Wlliam Gilmore Simms
The Simms Review (Vol 17: Nos 1-2) >> Philosophical Aesthetics and Simms's Poetry and the Practical >> Page 67

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Secondary Scholarship | 2009
Transcription 67 THE SIMMS REVIEW

template that which is particularly striking or impressive (the sublime,
as Kant calls it), we discover that our response is such that it raises "the
energies of the soul above their accustomed height and discover[s] in us
a faculty of resistance of a quite different kind, which gives us courage
to measure ourselves against the apparent almightiness" of the thing we
are contemplating (100-101). Obviously, aesthetic judgment is, for Kant,
a type of thinking that goes far beyond simply identifying states of affairs
or attending to moral obligations. Indeed, the typical result of contem-
plating a supremely impressive event or spectacle is that it provokes us
to become aware of ourselves as beings who are capable of "judging it
fearlessly and of regarding our destination as sublime in respect of it"
(104). That is, it provokes us to remember that own spiritual destiny is
more impressive than anything we can possibly encounter in the natural
scheme of things. Ultimately, the fruit of aesthetic experience is that it
makes possible a new kind of self-consciousness, which is a foretaste or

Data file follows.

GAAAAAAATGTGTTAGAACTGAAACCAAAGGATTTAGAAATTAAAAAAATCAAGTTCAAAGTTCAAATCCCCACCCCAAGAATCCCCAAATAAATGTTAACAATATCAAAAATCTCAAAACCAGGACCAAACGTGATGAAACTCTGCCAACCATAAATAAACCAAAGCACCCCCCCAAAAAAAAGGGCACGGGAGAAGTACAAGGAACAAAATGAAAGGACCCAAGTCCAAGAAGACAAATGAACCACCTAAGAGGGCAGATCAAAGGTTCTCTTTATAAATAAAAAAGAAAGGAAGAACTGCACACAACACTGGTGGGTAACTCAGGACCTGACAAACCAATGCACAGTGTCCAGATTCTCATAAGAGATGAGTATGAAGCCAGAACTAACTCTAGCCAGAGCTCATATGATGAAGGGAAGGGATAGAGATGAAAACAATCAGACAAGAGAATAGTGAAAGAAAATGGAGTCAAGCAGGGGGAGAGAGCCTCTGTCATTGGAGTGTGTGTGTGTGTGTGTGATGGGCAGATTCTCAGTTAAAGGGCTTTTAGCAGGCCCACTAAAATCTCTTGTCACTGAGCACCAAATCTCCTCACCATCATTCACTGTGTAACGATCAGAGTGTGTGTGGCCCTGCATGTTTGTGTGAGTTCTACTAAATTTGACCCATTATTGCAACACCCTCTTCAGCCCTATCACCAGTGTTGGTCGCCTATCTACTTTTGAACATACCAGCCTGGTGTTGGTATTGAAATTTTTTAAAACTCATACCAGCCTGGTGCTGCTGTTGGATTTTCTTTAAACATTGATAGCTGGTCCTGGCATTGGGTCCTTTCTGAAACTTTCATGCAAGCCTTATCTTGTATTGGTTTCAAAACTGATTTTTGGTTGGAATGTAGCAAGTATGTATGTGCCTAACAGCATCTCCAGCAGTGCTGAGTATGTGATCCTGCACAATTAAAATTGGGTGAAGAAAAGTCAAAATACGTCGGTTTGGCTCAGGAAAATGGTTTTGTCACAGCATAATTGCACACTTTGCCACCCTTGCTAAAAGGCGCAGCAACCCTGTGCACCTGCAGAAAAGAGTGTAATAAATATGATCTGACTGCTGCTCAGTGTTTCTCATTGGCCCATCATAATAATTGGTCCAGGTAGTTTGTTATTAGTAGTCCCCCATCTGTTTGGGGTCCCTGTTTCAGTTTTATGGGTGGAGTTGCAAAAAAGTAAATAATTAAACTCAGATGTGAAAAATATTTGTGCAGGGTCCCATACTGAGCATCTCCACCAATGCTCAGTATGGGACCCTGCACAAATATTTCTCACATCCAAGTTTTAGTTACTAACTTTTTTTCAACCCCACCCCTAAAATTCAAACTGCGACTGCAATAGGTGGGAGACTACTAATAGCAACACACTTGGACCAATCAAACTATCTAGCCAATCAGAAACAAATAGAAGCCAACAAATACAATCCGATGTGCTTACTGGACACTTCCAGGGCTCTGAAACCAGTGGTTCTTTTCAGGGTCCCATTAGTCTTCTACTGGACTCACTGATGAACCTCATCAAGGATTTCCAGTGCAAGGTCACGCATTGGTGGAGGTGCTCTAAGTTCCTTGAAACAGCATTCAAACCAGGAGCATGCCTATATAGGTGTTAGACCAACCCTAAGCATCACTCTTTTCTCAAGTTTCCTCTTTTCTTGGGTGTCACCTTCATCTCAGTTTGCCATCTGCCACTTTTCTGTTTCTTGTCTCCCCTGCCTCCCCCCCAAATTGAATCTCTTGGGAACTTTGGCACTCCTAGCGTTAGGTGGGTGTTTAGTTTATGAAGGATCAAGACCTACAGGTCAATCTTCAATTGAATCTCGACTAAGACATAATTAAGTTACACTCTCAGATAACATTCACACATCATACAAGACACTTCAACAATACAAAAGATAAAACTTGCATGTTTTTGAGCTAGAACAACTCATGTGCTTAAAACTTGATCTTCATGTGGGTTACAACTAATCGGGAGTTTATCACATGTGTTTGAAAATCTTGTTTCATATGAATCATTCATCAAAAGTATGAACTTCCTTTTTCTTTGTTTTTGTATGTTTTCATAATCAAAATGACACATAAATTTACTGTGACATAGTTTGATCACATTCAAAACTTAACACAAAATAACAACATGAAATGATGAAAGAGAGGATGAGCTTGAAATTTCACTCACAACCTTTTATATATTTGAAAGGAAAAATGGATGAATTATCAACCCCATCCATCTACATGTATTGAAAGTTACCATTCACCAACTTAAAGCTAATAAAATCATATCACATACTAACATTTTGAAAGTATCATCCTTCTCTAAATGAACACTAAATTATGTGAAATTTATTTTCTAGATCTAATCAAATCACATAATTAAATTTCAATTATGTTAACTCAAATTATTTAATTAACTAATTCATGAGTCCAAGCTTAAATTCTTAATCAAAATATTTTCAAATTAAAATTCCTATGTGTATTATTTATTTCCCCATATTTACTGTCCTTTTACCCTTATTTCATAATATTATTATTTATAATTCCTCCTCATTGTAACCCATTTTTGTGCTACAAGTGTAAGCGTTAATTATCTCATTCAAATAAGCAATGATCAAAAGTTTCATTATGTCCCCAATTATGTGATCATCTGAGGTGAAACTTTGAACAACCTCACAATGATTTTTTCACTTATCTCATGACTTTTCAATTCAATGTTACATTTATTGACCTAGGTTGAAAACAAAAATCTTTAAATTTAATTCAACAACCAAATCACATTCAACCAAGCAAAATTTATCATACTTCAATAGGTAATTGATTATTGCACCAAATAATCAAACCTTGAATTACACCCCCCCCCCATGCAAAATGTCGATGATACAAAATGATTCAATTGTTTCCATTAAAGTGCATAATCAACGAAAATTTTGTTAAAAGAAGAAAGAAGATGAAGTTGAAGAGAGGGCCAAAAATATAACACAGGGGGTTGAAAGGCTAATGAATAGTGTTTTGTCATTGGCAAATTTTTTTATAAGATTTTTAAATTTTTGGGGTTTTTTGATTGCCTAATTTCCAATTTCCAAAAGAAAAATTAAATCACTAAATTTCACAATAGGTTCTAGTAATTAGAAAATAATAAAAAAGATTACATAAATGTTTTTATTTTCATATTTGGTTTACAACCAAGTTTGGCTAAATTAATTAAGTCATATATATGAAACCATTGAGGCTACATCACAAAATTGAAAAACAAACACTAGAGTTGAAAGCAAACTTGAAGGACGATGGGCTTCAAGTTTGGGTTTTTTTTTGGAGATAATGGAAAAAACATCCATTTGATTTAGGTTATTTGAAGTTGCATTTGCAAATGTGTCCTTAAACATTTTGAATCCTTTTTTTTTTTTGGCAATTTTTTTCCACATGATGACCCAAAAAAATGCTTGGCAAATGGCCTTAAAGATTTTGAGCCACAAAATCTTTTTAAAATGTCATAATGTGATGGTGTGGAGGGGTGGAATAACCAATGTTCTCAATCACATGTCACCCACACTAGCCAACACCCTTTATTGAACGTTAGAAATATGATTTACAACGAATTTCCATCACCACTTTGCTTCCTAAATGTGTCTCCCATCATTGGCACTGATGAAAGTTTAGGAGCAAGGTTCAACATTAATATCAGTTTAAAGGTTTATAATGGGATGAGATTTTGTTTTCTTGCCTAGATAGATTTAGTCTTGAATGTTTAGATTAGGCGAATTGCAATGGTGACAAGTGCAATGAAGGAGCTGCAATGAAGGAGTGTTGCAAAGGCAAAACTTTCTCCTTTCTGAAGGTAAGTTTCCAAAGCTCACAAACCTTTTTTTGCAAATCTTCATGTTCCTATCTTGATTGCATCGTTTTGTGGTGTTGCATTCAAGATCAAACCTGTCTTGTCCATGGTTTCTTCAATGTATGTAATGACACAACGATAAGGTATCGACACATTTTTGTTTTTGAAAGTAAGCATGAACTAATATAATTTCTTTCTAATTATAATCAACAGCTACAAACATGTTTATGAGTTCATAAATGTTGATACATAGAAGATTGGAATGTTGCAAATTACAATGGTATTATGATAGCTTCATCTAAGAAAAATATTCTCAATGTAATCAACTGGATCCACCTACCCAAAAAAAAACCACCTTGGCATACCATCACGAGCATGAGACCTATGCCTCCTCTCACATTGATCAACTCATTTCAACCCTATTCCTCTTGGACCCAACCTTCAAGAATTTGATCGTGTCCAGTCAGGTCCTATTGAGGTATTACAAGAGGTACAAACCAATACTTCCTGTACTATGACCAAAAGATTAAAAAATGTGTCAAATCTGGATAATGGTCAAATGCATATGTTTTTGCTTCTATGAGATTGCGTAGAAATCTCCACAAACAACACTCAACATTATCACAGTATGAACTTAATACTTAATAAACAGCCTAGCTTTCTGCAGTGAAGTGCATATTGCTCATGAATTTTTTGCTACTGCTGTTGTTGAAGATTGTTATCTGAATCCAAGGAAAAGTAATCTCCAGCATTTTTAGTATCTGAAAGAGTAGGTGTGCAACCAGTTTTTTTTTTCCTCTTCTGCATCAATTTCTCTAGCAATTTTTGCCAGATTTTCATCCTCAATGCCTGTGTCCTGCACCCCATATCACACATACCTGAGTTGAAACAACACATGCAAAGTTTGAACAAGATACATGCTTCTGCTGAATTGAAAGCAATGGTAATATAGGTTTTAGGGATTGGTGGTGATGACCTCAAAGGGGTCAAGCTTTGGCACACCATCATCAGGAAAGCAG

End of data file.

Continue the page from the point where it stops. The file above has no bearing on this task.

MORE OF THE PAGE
a revelation of our own spiritual destiny.
Kant also claims in The Critique of Judgment that aesthetic
experience acts as a mediating force or as a bridge between the ideas
that come to us from sensory experience and the ideas that are associated
with moral imperatives. Aesthetic judgment is a faculty that borrows
ideas from both pure theoretical reason and pure practical reason, thereby
synthesizing these two faculties in its own operation. In part, what Kant
means by this is simply that, when we encounter artistic representations,
such as poems or paintings, we are actually encountering phenomenal
things that have been designed with purposes in mind. On one level,
the actual physical materials of an artwork may be cognized as sensible
objects, but at the same time we can see that these things bear the impress
of an artistic intention. On another level, in the events of a narrative, such
as a story or a novel, we can see that the actions of the characters are
intelligible both as sensuous events and as morally meaningful gestures.
However, it is perhaps Friedrich Schiller (one of Kant's earliest
disciples) who gives the clearest account of art's power to synthesize the
moral and the sensory dimensions of human experience. In his essays
on sublimity and on tragedy, and especially in his famous Letters on
the Aesthetic Education of Man, composed in the immediate aftermath
of the Kantian critiques, Schiller sets out to explain how literary study
produces superior self-consciousness and, at the same time, creates an
enlightened citizenry, capable of appropriately enjoying the political